Literacy Training — the Life-transforming Tool That Is Impacting Communities

International Literacy Day underscores how, in helping people learn to read, GFA brings practical help and spiritual hope to many on the fringes of society

WILLS POINT, Texas — In many parts of the world, being unable to read isn’t just an inconvenience — it’s a potentially deadly handicap that Gospel for Asia (GFA) is working hard to help eradicate.

Though the organization’s life-changing literacy efforts go on quietly year-round, they are being brought into the spotlight as the United Nations’ International Literacy Day (Sept. 8) prompts action to bridge the reading gap for the world’s estimated 750 million illiterate young people and adults. This year’s theme is “Literacy and Skills Development.”

Without family or friends they can turn to for help, those who haven’t learned to read often don’t take advantage of what could be life-saving medicines. But not only their health is endangered. Illiteracy leaves people open to being deceived financially, sometimes ending up in bonded labor because of an accumulated debt, and limits their opportunities to find meaningful work.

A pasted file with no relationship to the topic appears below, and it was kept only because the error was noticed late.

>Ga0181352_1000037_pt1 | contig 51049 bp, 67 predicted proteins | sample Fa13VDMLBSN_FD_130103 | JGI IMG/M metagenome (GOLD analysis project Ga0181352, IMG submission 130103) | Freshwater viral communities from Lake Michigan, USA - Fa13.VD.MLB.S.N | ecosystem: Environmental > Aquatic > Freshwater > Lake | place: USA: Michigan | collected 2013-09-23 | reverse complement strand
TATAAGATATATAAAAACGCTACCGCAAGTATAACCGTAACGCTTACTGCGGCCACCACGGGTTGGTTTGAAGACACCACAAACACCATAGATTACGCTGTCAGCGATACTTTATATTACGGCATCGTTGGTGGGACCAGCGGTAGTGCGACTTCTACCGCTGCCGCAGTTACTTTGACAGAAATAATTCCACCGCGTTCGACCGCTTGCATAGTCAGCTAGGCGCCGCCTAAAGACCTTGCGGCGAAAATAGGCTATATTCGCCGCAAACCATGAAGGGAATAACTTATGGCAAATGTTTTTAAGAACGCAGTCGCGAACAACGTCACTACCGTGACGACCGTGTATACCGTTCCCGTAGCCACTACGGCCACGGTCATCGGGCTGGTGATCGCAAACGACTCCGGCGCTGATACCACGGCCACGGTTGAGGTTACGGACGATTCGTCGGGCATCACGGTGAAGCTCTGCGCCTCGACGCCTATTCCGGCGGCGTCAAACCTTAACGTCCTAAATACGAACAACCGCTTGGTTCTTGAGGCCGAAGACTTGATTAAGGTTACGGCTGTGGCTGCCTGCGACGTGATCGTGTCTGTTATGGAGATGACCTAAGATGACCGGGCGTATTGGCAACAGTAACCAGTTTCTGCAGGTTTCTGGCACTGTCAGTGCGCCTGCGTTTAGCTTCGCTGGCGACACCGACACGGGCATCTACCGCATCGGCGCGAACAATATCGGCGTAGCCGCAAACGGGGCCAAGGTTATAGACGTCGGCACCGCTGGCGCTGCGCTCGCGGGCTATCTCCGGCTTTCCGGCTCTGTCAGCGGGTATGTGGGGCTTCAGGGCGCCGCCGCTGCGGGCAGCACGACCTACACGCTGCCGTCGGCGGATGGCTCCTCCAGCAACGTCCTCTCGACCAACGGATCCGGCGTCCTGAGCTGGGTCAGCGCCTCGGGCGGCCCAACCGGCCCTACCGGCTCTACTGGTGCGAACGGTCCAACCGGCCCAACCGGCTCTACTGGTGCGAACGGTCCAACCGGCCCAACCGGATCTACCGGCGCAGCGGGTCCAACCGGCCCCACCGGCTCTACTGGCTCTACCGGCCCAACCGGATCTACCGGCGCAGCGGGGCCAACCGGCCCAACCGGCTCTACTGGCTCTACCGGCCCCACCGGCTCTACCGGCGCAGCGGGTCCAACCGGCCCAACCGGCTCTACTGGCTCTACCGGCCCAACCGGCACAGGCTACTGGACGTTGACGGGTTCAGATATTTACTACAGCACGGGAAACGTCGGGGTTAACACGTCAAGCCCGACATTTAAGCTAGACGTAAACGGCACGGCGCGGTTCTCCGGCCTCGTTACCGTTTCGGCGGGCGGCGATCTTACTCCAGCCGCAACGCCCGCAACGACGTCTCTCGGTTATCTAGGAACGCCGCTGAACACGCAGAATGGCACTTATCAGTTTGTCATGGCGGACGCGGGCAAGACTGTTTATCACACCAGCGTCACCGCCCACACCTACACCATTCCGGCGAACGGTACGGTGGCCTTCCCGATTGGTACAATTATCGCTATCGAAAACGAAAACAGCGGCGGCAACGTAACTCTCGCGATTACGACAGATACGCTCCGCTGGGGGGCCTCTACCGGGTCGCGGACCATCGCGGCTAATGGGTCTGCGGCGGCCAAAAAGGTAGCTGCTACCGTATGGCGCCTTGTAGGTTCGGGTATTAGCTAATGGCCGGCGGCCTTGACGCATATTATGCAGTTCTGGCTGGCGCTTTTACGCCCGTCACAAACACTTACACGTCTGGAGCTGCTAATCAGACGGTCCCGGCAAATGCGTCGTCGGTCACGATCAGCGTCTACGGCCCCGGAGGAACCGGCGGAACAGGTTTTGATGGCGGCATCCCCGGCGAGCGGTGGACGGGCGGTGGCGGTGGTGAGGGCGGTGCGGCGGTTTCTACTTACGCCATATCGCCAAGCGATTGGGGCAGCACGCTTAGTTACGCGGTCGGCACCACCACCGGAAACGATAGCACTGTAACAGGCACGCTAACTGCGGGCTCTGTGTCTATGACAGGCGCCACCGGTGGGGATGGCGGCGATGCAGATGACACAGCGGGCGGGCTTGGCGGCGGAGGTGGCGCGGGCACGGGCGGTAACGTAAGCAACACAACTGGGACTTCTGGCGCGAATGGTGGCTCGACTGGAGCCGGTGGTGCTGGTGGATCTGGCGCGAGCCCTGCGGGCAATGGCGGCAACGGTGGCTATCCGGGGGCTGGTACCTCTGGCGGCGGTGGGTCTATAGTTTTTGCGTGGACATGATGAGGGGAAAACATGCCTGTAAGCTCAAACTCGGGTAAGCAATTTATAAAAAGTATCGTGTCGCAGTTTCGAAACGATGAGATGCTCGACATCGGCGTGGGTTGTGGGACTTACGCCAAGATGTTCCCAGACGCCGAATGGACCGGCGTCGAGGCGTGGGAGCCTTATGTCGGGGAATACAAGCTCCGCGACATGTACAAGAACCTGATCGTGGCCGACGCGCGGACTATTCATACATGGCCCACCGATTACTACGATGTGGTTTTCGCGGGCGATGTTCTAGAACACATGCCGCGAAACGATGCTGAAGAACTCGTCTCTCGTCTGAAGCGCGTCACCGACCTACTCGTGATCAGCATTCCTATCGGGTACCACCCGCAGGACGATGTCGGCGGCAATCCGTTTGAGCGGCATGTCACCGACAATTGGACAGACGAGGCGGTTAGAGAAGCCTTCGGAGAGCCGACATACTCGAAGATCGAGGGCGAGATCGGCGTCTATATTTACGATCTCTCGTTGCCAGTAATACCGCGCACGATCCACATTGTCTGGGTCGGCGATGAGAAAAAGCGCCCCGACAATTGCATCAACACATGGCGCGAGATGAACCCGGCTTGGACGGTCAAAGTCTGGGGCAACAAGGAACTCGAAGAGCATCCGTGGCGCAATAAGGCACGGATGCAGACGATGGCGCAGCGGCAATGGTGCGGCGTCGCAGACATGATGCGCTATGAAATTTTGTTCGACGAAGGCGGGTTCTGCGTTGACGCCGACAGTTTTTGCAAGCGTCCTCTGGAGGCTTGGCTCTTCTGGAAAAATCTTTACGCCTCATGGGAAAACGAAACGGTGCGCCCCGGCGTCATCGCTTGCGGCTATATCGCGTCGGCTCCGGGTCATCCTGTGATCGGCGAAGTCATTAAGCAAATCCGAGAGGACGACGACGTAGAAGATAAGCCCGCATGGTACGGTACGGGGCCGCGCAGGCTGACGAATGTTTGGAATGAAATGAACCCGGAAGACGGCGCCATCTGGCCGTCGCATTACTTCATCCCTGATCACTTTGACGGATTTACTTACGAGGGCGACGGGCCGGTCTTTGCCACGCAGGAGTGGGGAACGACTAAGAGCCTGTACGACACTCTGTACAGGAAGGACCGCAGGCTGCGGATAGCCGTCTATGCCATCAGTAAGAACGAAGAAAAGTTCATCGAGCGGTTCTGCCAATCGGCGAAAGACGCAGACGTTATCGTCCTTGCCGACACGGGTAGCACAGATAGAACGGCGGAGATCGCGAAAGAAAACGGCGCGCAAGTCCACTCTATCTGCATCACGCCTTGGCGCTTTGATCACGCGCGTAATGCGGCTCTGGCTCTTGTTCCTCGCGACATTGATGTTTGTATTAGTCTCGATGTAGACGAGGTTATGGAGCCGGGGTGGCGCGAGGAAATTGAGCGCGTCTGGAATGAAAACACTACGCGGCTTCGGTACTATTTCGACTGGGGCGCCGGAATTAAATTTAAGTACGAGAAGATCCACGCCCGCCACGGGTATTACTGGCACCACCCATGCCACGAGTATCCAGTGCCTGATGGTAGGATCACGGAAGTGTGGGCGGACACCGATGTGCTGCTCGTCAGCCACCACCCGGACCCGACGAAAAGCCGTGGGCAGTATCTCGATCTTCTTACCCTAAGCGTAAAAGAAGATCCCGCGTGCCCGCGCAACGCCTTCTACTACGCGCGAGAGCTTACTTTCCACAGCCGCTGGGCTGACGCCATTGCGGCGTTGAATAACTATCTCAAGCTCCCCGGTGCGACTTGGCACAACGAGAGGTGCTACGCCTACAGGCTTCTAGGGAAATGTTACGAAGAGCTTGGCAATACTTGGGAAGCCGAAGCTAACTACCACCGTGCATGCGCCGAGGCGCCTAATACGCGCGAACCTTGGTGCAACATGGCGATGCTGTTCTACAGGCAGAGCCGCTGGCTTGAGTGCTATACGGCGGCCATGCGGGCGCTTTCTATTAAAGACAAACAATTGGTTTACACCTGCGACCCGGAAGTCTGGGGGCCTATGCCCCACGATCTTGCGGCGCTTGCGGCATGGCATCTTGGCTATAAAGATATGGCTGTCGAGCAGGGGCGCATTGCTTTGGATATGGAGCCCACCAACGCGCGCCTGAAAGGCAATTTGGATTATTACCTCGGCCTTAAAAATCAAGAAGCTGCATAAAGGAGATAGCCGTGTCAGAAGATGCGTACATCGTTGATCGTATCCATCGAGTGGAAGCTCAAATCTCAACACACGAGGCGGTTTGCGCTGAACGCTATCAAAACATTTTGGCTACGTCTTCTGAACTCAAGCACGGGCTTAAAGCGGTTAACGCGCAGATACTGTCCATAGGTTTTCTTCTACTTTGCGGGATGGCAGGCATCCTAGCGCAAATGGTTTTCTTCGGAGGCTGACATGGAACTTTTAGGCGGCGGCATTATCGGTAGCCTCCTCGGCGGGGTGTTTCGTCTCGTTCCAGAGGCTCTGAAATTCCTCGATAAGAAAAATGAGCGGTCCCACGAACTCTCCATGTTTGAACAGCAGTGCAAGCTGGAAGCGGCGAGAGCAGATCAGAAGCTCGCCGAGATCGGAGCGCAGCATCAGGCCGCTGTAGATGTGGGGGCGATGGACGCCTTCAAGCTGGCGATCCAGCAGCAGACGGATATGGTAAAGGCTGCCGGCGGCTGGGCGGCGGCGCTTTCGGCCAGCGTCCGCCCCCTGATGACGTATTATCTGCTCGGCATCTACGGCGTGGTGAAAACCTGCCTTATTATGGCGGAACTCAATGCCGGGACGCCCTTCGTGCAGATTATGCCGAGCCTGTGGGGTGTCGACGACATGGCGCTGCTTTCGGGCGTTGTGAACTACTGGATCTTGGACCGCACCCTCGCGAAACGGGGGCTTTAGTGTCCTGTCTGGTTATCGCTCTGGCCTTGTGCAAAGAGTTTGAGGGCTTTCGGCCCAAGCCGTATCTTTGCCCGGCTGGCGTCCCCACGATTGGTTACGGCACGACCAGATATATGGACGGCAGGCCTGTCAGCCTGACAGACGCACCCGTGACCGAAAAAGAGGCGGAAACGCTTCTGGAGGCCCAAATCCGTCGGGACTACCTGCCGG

Learning to read doesn’t just improve people’s quality of life physically, important as that is. It can also help them find spiritual hope and growth, as they are able to study the Bible for themselves.

Literacy helps more the individual who is taught to read and write, notes Gospel for Asia (GFA) founder Dr. K.P. Yohannan in his recent blog post “Enter into Their World.” “For one mother who learns to read, the impact is not only in her own life, but also in her children’s and her whole family’s lives,” he says. And “that woman will be an example to the other village women, who then may also have the courage to seek to learn to read, and the same thing will happen for them and their families.”

From some of the red light districts in urban centers to rural communities, Gospel for Asia (GFA)-supported workers run literacy programs that open new doors across Asia for participants, who are predominantly women. One in three women in Asia is unable to read, with illiteracy rates highest among the poorest in society.

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Joel Vergara

I’m a computer engineering professional with a passion for excellence and success.